Defendant says ex-Wake prosecutor who withheld evidence deserved stiffer punishment
Posted March 30
Raleigh, N.C. — One of two men who spent about three years behind bars because a former Wake County prosecutor withheld evidence during his trial said Thursday that he doesn't think she was punished enough for her actions.
Colleen Janssen resigned last July as a Wake County assistant district attorney, and Superior Court Judge Donald Stephens last week ruled that she cannot work as a prosecutor or provide legal representation to any government agency for two years for her violations of the code of professional conduct for attorneys.
"When you do something wrong, you have to take responsibility for it," Barshiri Sandy said. "I've done stuff in the past, and I had to pay the consequences for what I did, and it's like she got a slap on the wrist."
Sandy and Henry Surpris were convicted in October 2014 of robbing Marcus Smith in April 2013. The two men confronted Smith in his garage and exchanged gunfire with him before fleeing the scene, according to court records.
Smith testified at trial that the men robbed him of $1,153 in cash and a ring, while the defense argued that Smith was a drug dealer who hadn't delivered some marijuana the men had bought. Smith denied any involvement with drugs, and Janssen repeatedly said during testimony and in her closing argument that there was no evidence to back up Sandy's and Surpris' claims.
During an appeal of the case, however, emails surfaced that showed Janssen knew Smith was the focus of a drug investigation and asked Raleigh police and a federal prosecutor that they not file charges against him until after her trial.
The North Carolina Court of Appeals ruled last June that she violated the defendants' right to a fair trial by not informing their attorneys of the pending case against Smith. The judges overturned the men's convictions, and Wake County District Attorney Lorrin Freeman then dropped the charges against them.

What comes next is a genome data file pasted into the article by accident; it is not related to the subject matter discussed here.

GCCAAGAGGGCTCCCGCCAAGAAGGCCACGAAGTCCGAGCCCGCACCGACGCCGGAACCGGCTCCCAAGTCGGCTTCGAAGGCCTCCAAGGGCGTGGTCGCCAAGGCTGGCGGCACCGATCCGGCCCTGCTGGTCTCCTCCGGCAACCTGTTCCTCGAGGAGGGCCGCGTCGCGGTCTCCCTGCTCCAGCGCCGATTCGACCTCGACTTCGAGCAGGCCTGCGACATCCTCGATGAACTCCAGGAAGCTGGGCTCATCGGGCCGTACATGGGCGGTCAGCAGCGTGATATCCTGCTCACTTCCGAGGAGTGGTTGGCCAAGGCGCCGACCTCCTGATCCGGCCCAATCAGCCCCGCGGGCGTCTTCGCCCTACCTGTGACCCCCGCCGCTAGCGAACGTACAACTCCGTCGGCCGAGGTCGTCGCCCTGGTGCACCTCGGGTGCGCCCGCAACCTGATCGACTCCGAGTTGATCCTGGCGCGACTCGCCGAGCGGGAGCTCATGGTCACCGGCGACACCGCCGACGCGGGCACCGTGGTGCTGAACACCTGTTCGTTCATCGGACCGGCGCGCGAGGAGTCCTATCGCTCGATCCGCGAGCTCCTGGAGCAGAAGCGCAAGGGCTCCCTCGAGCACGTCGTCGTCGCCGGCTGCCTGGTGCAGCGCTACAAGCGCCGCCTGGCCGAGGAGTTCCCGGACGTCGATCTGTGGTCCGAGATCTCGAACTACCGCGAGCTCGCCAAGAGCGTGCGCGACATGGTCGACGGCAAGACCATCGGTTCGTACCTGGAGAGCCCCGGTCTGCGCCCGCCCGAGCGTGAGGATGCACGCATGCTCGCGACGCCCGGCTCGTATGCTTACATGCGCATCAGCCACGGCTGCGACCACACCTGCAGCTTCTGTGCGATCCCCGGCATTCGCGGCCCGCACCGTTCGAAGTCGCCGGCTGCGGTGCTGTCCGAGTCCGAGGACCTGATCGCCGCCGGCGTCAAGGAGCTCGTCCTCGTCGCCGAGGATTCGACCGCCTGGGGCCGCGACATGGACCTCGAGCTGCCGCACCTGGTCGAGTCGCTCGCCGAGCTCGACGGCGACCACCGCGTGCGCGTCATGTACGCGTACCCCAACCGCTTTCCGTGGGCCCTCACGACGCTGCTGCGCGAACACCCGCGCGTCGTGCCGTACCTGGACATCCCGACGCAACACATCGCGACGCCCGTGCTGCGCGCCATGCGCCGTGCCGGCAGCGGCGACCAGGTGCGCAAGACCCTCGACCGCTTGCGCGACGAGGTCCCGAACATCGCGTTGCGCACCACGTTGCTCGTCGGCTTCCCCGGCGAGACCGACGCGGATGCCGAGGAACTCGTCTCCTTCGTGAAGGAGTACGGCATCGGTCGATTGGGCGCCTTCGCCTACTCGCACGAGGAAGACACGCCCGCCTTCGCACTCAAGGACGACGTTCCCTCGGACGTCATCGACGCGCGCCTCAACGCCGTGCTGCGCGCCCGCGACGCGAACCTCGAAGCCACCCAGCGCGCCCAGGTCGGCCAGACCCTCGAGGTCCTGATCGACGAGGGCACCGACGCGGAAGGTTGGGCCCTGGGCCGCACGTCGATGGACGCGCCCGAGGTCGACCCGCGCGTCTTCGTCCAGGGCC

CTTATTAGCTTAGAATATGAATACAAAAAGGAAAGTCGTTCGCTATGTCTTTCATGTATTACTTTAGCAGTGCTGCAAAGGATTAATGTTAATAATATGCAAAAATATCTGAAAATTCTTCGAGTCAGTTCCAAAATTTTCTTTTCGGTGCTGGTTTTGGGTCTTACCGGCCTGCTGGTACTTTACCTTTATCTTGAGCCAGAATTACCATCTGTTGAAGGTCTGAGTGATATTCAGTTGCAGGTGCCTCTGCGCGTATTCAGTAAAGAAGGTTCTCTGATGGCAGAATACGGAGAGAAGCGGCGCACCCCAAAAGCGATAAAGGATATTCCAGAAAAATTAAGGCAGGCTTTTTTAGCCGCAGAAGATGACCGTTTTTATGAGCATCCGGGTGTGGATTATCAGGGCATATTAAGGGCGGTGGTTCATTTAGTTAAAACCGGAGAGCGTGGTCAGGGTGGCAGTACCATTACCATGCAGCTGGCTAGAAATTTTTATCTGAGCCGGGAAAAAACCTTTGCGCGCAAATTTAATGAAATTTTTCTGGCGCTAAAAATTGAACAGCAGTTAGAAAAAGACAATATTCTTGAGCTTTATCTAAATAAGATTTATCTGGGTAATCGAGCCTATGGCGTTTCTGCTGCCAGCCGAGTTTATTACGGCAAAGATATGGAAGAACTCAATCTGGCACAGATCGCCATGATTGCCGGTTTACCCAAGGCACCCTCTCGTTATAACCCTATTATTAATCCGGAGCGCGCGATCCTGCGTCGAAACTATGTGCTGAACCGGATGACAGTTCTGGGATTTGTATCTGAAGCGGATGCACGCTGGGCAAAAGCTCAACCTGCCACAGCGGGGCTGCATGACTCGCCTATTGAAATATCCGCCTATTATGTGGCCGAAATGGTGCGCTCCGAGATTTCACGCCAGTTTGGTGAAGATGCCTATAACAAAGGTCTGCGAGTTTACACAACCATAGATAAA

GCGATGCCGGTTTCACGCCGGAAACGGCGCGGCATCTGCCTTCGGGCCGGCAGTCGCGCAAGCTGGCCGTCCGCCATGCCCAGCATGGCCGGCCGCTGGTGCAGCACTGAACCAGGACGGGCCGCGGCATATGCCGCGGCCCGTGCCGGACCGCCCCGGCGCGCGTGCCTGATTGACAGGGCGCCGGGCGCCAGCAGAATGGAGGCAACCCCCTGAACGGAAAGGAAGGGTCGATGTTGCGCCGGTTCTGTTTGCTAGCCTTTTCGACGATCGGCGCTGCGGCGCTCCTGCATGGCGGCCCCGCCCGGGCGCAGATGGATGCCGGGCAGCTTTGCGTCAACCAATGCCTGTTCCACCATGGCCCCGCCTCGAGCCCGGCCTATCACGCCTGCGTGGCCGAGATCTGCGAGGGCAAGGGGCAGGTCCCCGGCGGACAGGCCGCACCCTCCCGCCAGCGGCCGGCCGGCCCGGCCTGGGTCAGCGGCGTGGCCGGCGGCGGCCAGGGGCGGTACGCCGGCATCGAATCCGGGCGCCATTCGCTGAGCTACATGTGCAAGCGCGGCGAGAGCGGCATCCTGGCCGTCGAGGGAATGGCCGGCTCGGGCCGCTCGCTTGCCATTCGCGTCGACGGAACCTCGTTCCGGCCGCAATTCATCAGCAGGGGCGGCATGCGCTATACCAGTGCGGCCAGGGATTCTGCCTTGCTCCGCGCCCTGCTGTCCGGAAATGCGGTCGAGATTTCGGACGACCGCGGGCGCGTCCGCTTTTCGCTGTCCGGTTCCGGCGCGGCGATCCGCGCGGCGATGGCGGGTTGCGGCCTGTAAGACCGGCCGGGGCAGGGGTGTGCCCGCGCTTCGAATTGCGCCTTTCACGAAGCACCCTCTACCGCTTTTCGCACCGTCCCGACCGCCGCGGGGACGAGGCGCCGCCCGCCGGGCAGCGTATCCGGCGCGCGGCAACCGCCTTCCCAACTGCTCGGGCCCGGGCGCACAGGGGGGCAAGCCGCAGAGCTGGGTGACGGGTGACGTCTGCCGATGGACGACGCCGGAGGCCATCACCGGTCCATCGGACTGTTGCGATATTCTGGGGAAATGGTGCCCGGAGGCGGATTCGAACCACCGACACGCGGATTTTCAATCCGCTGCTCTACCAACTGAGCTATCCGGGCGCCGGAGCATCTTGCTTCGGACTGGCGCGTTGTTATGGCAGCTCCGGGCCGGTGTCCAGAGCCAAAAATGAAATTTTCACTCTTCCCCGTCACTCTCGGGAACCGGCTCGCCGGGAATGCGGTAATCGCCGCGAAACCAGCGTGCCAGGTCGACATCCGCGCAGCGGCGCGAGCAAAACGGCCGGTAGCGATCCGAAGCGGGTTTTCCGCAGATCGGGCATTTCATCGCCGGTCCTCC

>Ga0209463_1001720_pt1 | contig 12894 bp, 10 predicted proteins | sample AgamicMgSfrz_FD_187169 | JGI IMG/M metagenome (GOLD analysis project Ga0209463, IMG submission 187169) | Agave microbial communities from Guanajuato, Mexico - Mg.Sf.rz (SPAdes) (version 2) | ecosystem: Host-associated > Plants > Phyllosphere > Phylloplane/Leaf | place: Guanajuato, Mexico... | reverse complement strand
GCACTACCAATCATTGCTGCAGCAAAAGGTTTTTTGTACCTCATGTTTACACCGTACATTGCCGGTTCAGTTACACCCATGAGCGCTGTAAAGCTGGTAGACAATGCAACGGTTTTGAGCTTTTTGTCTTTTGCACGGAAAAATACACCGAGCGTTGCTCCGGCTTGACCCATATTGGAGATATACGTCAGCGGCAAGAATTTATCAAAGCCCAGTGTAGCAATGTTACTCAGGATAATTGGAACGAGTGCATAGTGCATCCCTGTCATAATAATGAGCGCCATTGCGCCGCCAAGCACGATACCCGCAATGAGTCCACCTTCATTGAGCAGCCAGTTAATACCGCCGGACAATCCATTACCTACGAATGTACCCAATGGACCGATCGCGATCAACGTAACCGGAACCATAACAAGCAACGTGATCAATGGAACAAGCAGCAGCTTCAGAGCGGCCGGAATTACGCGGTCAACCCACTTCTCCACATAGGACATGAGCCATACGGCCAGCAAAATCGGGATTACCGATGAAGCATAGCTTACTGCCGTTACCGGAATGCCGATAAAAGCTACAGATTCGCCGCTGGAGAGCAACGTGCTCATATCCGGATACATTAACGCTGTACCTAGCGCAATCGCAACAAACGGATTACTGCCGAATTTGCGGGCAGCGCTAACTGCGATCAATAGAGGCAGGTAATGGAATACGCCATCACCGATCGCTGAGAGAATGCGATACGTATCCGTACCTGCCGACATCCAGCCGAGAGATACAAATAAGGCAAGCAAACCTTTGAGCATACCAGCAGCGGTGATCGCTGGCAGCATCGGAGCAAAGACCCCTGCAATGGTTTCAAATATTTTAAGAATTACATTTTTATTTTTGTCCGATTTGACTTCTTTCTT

"If we had a fair shot, we would nave never been convicted," Sandy said, adding that he feels like he has a second chance now.
Janssen testified during her three-day disciplinary hearing that she had lapses in judgment during the trial because she was still emotionally reeling from her father's kidnapping six months earlier.
Janssen's father was abducted from his Wake Forest home in April 2014 by a group of gang members under the direction of Kelvin Melton, whom Janssen had prosecuted in 2012. Authorities said Melton used a phone smuggled to him in prison to provide instructions to his subordinates, including how to kill Frank Janssen, dispose of his body and clear up all evidence of the crime.
FBI agents were able to track Melton's phone calls and rescued Frank Janssen from an Atlanta apartment five days after he was kidnapped.
Colleen Janssen said she never meant to cause any harm, and Stephens didn't suspend her law license or mete out any other punishment because he agreed that she had developed "tunnel vision" in prosecuting a home invasion case because of her personal circumstances.
"She got a lot of public scrutiny on that. I don't wish that on any lawyer," said Deb Newton, who defended Sandy at trial.
Newton said she is less concerned with Janssen's punishment than she is about sending a message.
"(Sandy) was actually charged with something he didn't do because of a prosecutor who was cheating. Everyone should worry about that," she said.
Through her attorney, Janssen declined to comment Thursday, saying she is simply trying to move on with her life.